S 1 S 2. Options and Other Derivatives


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1 Options and Other Derivatives The OnePeriod Model The previous chapter introduced the following two methods: Replicate the option payoffs with known securities, and calculate the price of the replicating portfolio, Use state price vectors to discount the option s cash flows. Rather than using the stateprice vector to discount the cash flows, now we do what s referred in the book to as normalizing the cash flows, and then discount them back using a riskneutral probability. Normalizing the cash flows means dividing the cash flows of one security by the cash flows of another security. The riskneutral probabilities are the probabilities that equate the discounted normalized cash flows of the security to its normalized price. The following are known securities: S : S 2 : When S 2 is normalized, it becomes: S 2 : 00/00 0/05 95/05 Copyright 2006 by Krzysztof Ostaszewski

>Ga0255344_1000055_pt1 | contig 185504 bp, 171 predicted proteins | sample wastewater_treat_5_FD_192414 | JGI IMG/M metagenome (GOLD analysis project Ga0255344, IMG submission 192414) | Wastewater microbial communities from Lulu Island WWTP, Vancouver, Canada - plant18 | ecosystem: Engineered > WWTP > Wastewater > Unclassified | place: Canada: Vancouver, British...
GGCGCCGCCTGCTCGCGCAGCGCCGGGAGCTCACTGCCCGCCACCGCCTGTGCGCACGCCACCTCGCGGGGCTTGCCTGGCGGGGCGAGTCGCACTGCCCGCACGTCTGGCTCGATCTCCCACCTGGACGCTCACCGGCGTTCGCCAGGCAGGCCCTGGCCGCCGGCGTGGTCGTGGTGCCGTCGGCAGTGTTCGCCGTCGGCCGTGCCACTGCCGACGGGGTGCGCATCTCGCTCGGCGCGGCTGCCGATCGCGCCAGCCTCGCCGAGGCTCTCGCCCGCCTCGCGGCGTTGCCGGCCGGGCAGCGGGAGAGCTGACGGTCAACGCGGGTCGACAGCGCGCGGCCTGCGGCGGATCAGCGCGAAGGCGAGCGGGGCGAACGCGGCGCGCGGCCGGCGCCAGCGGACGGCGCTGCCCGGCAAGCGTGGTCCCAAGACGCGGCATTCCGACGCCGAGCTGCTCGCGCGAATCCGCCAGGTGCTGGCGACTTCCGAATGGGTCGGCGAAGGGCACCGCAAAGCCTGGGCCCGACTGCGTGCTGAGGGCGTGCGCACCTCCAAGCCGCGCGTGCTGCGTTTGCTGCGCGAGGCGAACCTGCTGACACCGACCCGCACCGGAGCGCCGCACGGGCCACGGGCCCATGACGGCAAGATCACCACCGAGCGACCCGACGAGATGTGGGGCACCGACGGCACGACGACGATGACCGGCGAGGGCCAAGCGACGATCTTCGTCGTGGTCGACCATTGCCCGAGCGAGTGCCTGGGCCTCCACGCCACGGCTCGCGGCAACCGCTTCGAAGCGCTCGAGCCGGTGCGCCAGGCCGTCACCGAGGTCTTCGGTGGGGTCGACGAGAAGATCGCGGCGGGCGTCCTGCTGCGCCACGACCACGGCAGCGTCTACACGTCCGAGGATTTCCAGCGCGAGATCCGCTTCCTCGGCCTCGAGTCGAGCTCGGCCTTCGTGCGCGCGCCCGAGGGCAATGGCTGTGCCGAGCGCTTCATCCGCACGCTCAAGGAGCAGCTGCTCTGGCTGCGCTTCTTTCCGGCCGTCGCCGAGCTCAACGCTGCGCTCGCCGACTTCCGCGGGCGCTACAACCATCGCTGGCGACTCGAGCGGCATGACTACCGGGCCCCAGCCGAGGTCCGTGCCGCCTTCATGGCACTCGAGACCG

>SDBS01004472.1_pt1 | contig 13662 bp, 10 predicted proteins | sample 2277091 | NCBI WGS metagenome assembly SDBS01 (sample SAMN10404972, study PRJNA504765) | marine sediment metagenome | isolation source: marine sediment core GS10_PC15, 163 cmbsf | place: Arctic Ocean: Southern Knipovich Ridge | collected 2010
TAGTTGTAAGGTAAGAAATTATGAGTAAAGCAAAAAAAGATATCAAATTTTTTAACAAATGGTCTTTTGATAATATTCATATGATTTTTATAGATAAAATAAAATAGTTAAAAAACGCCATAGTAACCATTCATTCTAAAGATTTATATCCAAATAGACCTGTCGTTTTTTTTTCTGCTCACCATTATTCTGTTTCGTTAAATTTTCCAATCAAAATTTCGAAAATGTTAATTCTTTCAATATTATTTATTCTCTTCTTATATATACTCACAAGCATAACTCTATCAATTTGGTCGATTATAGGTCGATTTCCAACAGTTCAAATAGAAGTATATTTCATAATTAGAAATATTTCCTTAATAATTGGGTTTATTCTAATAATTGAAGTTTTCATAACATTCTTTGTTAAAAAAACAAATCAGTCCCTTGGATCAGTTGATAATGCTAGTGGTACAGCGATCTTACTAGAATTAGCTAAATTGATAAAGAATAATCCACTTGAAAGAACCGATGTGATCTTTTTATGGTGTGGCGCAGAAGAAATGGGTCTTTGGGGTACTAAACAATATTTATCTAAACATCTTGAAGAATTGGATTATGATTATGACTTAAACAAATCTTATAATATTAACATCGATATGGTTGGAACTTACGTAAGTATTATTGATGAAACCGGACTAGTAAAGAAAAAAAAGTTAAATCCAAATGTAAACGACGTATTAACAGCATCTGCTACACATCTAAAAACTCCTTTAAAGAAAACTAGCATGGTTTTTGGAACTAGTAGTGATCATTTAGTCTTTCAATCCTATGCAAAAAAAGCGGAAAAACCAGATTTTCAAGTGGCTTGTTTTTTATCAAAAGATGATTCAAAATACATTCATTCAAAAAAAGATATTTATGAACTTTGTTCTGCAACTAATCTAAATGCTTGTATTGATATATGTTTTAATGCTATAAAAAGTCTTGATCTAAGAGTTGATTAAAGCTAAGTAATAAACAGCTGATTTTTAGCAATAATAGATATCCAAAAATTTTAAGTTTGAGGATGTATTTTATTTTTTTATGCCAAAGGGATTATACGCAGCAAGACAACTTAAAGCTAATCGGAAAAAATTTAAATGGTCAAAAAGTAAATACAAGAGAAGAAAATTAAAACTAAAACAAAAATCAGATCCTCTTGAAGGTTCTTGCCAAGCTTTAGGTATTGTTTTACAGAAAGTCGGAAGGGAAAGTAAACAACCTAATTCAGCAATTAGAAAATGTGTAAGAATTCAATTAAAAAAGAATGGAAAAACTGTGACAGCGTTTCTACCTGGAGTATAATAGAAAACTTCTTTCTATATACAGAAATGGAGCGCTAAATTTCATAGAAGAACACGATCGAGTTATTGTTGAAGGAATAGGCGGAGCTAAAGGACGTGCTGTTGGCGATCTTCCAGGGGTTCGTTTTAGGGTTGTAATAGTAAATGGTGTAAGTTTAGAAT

2 We solve for the riskneutral probability of an up move, q, by discounting the normalized cash flows of S = q ( q 95 ) 05, thus q = 2 3. The system is arbitragefree if and only if riskneutral probabilities (between zero and one) exist. Knowing the riskneutral probabilities allows us to calculate, for example, the price of a call option on S 2 with strike price 04. We note that the option pays 6 in the up scenario and 0 in the down scenario. Its normalized cash flows are: c where c is the call price. We discount its cash flows with interest and the riskneutral probabilities to get its price: c 00 = ( 0) and c = 3.8. Copyright 2006 by Krzysztof Ostaszewski